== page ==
Heading to August, should we expand these utopian thoughts to the positions taken and platforms offered by our election coalitions? 

Recall Eleanor Roosevelt’s words “great minds discuss ideas, average minds discuss events, small minds discuss people” and think – which one is Azimio or Kenya Kwanza?

Tools of governance

This brings us back to the things we forget so quickly. In BBI and Budget 2022, we have themes taking us to our two key tools of governance – the constitution and the budget. 

Supreme Court Judges during BBI ruling at the Supreme Court in Nairobi on March 31, 2022. [David Njaaga, Standard]

Let us briefly reflect on the past fortnight. On the Supreme Court BBI decision, many asked whether or not the reggae is alive.

Here is a layman’s literal reading of the decision. The basic structure doctrine is not (yet) Kenyan, but Kenya’s constitution has a basic structure. 

You must be an ordinary citizen to become President; but when you become President, you are no longer an ordinary citizen, which is why you cannot be sued while in office. 

IEBC had a quorum under the Constitution, though it was not quorate under its own law. 

The 70 new constituencies were a last-minute addition to a constitutional amendment bill that may or may not have undergone public participation, which IEBC was not obliged to confirm.

Oh, and the choice about single or multiple choice was neither ripe nor ready for choosing!

We will return to this subject, but suffice it to say that this was a humdrum conclusion to a four-year effort spanning an initial handshake around nine issues, a Task Force that gave us 103 recommendations, 128 proposals and sub-proposals, 167 possible solutions and 365 key actions to fix Kenya.

A Steering Committee translated all of this into 74 constitutional amendments, 12 pieces of legislation, 12 policy framework suggestions, and 38 administrative “super actions” comprising 163 administrative tasks.

The irony here is that BBI – through policy, law and administrative action - gave us proposals to better implement a Constitution that it was also determined to substantially change!

Budget-making process

Then there was Budget 2022. Let’s remember the new rules. Treasury crafts and collates the budget, but Parliament (National Assembly) makes the budget.  It doesn’t quite work like that in practice, though. 

Where were the Printed Line Item and Programme-Based Budget Estimates and Finance Bill as publicly available documents by the time the Budget Statement was read? 

How will Parliament approve a spending plan before it considers revenue-raising proposals, or is this part of the fait accompli trickery of yore? 

Old habits die hard, and the lack of documentation earlier on harked back to the old KANU days.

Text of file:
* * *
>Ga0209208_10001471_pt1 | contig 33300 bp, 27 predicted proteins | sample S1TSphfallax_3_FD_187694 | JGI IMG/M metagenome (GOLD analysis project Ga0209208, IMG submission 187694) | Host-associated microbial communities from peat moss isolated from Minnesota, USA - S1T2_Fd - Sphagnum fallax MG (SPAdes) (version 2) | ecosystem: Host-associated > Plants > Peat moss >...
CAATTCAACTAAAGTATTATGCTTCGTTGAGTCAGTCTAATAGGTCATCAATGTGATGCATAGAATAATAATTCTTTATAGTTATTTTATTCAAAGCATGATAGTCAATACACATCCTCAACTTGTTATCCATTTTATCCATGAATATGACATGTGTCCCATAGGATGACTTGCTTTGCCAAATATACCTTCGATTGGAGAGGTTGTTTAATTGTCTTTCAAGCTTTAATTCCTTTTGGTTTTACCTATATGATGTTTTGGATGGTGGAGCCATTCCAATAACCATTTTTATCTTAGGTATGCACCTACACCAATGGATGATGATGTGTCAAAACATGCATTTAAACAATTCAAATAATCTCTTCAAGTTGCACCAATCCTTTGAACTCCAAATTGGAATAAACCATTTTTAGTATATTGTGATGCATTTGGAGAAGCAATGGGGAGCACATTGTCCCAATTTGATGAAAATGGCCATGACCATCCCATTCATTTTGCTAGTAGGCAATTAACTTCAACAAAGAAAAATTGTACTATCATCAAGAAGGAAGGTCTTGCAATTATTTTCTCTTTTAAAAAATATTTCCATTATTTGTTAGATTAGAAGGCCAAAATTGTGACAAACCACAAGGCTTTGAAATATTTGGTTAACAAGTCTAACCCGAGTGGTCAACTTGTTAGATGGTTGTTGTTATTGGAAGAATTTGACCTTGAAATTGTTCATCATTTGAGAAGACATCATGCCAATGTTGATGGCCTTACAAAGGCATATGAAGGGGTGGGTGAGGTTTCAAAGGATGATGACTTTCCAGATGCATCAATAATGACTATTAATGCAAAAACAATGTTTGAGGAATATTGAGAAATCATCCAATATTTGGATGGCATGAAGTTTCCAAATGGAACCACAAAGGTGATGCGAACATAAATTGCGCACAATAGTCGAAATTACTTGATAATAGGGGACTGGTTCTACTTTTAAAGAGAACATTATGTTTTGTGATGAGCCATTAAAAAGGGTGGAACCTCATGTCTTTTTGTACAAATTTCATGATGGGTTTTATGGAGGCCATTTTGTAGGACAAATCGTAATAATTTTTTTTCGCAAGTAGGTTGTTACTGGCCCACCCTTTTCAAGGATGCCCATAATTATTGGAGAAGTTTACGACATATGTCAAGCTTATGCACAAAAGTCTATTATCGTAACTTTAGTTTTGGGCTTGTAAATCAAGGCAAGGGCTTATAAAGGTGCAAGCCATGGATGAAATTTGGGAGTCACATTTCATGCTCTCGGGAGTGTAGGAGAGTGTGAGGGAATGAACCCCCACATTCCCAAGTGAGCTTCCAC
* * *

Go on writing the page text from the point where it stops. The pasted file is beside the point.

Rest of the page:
As with BBI (and the constitution), we will return to Budget 2022 (and the budget) tomorrow, but outside the detail already covered by the press here are two quick observations on our budget-making.

First, in its report on the earlier Budget Policy Statement (which sets out the actual budget framework), the Budget and Appropriations Committee demanded of the National Treasury, among other things, complete status reports on the Big Four Agenda and Credit Guarantee Scheme, an audit report on Police Housing, an evaluation of Cash Transfer Programmes and an exit report on the Medical Equipment Scheme.  Add on a demand for a 2022/23 budget allocation to some “One Village One Product” initiative. 

As far as one can tell, what we now have is fresh allocations where reports were required and no allocations where Parliament demanded. Enough said.

The second is the quantum of the budget. Although the media spoke to a Sh3.3 trillion budget, the gross budget we are looking at for 2022/23 is actually Sh4 trillion

It’s just that government is in full Fuliza-like mode - rolling over and refinancing Sh700 billion in debt redemptions next year. 

Now, if we heroically assume that Sh2.4 trillion will be collected in revenue, where would this go without new debt? 

If we prioritise national government (Sh2.1 trillion) that leaves Sh300 billion for everything else, including counties and debt interest. 

But total debt service – a first constitutional call on the national purse – needs Sh1.4 trillion, which means what remains from revenue (Sh1 trillion) doesn’t cover the national government’s recurrent costs (Sh1.3 trillion), before development spending and any money to counties! 

Think about this in the context of a debt management strategy that will now focus on domestic borrowing, which we often forget is commercial borrowing.  There will be much pain before gain.

Think again about that bus hurtling down the hill, about why politics matters where governance does not.

Watch this space tomorrow!

This is a first part series of BBI and the Budget  

Kabaara is a management consultant